Explain what Standardized Procedures are

Explain what Standardized Procedures are

Explain what Standardized Procedures are 150 150 Peter

Explain what Standardized Procedures are, what their function is, and how they are utilized by Nurse Practitioners in California. Discuss how this practice is different if you live in a state (ILLINOIS) other than California.
Length: A minimum of 275 words, not including references
Citations: At least 2 high-level scholarly references in APA from within the last 5 years.

Sample Paper

Standardized Procedures

Every State has unique Standardized procedures that guide the nursing practice. These procedures are set by the state Nursing Board. They refer to documents and procedures that authorize NPs to perform various professional roles regarding patient care (Chambers, 2021). Therefore, they define the NP’s scope of practice. To provide the highest standard of care, these standardized procedures incorporate adaptability to unique patient needs, flexibility to accommodate the rapidly changing health care field, practicability regarding application in diverse settings and specificity, regarding meeting the NP goal of protecting healthcare consumers.

The function of the standardized procedures is to define the scope of practice for NPs and ensure NPs understand their roles and scope of practice, thus ensuring that these professionals meet the legal requirements for the provision of health care. The standard procedures also protect the consumers of nursing services by providing evidence that the nurse meets all requirements to practice safely, thus assuring these consumers of the best healthcare possible. They also promote uniformity in care received from nurses, thus preventing disparities in healthcare (Chambers, 2021). These standardized procedures vary from state to state.

In California, NPs have a restricted practice authority, therefore, need physician oversight for all their scope of practice. However, the state recently passed a law allowing NPs full practice authority after three years of collaborative practice with a registered physician. However, the law will not take effect until January 2023 (Phillips, 2021). Other states like Illinois have less strict laws regulating NP practice. Illinois has a reduced practice authority, and thus although NPs work under a written collaborative agreement with a registered physician, they can perform some of their scope of practice without physician supervision. NPs in this state can diagnose and treat patients but require a physician’s oversight to prescribe medications (Barton et al., 2021). The standardized procedures are different in other states like Colorado, allowing NPs full practice authority. NPs in this state can evaluate, diagnose, treat and prescribe to patients without physician oversight.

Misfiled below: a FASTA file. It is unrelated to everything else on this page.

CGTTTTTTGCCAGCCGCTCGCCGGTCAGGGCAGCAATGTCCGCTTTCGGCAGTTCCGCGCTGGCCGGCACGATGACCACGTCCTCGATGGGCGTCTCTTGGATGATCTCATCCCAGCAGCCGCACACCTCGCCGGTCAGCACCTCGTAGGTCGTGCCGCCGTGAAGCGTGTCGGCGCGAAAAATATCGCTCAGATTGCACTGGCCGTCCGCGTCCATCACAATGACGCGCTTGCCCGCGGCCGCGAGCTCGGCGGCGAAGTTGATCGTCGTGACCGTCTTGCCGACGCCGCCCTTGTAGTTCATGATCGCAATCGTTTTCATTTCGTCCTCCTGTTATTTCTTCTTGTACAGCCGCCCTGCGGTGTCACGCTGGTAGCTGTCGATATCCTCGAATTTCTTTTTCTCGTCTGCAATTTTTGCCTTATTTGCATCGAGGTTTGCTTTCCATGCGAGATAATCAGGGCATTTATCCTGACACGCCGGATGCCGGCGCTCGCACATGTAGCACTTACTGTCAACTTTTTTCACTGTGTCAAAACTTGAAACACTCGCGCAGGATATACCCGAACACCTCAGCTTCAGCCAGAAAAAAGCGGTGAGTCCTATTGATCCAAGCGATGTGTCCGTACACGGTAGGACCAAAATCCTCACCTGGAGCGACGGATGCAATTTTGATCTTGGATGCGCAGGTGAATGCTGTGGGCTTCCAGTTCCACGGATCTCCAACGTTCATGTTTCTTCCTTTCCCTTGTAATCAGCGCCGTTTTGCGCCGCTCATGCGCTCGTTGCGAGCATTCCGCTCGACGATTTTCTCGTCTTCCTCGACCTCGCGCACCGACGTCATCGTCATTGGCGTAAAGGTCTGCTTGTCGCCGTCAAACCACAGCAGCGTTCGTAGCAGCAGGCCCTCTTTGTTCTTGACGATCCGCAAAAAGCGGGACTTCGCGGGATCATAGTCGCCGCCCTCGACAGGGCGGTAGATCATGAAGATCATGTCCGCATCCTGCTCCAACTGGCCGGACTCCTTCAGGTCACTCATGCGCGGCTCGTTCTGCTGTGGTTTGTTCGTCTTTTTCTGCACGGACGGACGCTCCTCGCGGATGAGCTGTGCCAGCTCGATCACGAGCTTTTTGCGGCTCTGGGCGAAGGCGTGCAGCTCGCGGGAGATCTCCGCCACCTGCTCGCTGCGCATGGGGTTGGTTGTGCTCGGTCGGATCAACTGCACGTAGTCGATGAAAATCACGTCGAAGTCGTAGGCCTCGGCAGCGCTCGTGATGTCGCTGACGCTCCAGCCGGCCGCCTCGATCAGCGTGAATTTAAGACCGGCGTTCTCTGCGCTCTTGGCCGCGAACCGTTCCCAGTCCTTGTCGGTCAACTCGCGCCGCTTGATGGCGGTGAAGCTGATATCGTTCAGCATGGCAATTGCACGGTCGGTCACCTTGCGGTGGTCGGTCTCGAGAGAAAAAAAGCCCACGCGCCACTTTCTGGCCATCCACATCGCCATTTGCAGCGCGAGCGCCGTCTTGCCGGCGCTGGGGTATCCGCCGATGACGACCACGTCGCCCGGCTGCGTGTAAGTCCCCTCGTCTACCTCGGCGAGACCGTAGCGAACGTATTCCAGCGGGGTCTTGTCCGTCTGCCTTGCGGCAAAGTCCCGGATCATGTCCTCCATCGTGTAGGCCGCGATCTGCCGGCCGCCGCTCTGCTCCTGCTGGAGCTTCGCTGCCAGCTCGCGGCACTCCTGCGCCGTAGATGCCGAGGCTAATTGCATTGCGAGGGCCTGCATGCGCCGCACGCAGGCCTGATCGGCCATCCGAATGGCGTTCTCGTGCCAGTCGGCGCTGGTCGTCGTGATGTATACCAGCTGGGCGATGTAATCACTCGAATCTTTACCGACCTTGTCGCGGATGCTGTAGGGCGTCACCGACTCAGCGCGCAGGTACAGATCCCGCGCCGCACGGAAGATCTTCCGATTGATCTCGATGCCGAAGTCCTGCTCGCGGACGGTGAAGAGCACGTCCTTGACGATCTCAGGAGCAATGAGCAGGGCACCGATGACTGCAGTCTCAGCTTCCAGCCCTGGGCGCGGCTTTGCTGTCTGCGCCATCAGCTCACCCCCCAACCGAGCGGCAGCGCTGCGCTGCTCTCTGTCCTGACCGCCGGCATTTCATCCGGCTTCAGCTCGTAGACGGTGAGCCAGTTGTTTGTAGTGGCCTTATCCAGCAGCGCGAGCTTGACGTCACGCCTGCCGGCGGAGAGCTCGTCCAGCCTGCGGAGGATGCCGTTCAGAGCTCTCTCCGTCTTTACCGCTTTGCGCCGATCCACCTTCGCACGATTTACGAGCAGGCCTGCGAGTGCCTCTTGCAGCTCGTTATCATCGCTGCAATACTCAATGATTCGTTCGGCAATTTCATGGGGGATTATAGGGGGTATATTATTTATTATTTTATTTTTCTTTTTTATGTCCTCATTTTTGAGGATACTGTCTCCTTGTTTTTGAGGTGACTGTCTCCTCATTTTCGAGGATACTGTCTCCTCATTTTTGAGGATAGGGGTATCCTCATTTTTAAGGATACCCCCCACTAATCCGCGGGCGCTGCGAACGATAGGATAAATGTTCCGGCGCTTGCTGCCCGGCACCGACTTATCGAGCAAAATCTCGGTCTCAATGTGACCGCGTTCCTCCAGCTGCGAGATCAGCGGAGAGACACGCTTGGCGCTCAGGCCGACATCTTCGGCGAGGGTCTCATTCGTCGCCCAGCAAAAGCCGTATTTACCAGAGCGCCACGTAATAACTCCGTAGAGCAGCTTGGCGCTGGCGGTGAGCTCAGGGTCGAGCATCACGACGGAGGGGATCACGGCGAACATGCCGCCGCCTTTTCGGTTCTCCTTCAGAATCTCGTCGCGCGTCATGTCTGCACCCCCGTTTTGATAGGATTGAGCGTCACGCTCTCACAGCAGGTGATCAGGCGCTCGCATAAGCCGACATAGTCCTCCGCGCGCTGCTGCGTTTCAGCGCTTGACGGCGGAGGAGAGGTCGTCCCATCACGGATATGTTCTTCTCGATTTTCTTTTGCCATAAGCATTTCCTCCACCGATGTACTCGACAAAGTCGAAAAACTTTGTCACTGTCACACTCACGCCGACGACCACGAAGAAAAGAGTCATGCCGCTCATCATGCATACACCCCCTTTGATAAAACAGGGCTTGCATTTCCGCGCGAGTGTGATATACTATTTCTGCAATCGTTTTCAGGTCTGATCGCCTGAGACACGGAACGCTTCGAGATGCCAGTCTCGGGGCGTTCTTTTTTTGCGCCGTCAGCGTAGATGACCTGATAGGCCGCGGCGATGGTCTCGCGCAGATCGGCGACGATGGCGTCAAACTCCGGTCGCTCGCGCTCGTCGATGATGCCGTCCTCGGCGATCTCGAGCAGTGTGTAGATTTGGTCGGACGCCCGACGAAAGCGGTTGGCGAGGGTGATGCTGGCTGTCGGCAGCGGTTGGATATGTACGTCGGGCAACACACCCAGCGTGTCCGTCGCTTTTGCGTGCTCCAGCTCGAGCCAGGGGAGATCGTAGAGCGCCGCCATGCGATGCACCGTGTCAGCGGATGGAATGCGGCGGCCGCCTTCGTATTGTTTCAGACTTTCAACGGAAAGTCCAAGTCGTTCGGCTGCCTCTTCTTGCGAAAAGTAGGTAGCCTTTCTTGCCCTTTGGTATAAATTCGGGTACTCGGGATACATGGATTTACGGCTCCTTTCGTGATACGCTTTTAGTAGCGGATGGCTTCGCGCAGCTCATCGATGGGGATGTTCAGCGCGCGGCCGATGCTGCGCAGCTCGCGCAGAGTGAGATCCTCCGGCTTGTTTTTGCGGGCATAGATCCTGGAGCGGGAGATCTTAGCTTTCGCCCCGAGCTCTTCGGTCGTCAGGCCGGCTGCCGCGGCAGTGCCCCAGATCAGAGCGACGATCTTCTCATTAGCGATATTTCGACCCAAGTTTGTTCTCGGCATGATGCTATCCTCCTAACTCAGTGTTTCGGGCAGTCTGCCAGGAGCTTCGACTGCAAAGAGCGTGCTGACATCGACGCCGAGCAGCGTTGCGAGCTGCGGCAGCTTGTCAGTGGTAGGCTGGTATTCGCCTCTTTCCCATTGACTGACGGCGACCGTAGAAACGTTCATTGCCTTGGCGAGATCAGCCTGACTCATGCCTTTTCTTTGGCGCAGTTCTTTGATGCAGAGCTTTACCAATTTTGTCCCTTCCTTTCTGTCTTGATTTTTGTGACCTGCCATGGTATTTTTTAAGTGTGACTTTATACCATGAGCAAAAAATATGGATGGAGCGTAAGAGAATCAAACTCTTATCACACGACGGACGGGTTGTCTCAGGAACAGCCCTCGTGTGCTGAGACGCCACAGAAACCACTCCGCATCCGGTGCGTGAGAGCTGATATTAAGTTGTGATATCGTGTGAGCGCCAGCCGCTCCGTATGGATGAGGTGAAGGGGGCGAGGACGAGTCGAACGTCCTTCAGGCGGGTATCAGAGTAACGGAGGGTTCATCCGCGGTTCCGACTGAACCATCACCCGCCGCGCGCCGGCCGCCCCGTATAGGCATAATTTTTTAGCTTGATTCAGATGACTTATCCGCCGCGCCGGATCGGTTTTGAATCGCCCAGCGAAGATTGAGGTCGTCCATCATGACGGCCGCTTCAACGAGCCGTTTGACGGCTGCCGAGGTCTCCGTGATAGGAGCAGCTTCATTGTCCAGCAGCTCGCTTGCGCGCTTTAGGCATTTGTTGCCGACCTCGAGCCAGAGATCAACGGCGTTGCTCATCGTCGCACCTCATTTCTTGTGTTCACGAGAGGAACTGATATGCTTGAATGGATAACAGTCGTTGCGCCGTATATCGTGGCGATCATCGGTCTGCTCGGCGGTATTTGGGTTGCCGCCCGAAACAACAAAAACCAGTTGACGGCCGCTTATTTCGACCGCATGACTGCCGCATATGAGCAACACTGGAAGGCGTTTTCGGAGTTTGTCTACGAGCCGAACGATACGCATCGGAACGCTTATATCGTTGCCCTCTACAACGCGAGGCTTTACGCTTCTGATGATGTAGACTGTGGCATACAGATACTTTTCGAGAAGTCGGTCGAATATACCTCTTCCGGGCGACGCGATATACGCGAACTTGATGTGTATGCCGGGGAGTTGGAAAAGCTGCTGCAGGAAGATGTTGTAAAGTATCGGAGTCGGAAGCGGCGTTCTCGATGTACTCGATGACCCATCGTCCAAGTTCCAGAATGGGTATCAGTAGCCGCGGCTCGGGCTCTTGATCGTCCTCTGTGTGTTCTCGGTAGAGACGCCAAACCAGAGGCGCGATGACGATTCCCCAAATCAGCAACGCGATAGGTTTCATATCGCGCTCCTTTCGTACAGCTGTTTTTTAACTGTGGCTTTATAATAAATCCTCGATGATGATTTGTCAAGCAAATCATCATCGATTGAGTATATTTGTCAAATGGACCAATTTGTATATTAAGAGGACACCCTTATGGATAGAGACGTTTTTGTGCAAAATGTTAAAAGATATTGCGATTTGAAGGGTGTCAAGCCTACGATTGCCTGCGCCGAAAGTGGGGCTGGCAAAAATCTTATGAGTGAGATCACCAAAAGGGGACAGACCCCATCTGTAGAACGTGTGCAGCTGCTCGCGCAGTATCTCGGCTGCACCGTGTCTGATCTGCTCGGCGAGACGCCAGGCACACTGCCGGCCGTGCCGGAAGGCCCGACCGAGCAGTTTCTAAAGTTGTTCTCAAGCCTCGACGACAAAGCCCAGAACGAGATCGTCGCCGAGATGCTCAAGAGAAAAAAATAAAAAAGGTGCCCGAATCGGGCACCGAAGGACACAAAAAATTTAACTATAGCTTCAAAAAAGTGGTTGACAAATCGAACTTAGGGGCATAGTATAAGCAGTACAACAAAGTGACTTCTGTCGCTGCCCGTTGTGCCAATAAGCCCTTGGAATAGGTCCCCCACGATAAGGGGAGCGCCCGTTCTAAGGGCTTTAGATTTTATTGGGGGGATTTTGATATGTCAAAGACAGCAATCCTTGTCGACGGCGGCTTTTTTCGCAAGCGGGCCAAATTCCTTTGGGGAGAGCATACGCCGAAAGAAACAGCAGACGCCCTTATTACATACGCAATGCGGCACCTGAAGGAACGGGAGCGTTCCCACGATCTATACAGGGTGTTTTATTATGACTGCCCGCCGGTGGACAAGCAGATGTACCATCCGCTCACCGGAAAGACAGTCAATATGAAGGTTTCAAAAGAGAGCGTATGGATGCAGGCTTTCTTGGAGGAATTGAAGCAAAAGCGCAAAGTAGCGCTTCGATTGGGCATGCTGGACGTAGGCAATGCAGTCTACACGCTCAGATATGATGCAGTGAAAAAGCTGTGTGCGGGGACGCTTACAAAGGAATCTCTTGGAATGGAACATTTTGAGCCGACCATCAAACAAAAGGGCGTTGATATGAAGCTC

Barton, M. J., Hannum, B. C., Lindsey, M., & Towle, T. (2021). The Path Toward Full Practice Authority: One State’s Strategy. The Journal for Nurse Practitioners17(2), 147-152. https://doi.org/10.1016/j.nurpra.2020.09.011

Chambers, N. (2021). Nurse practitioners in primary care. Routledge. https://www.taylorfrancis.com/books/mono/10.4324/9781315384818/nurse-practitioners-primary-care-naomi-chambers

Phillips, S. J. (2021). 33rd Annual APRN Legislative Update: Unprecedented changes to APRN practice authority in unprecedented times. The Nurse Practitioner46(1), 27-55. https://journals.lww.com/tnpj/Fulltext/2021/01000/33rd_Annual_APRN_Legislative_Update__Unprecedent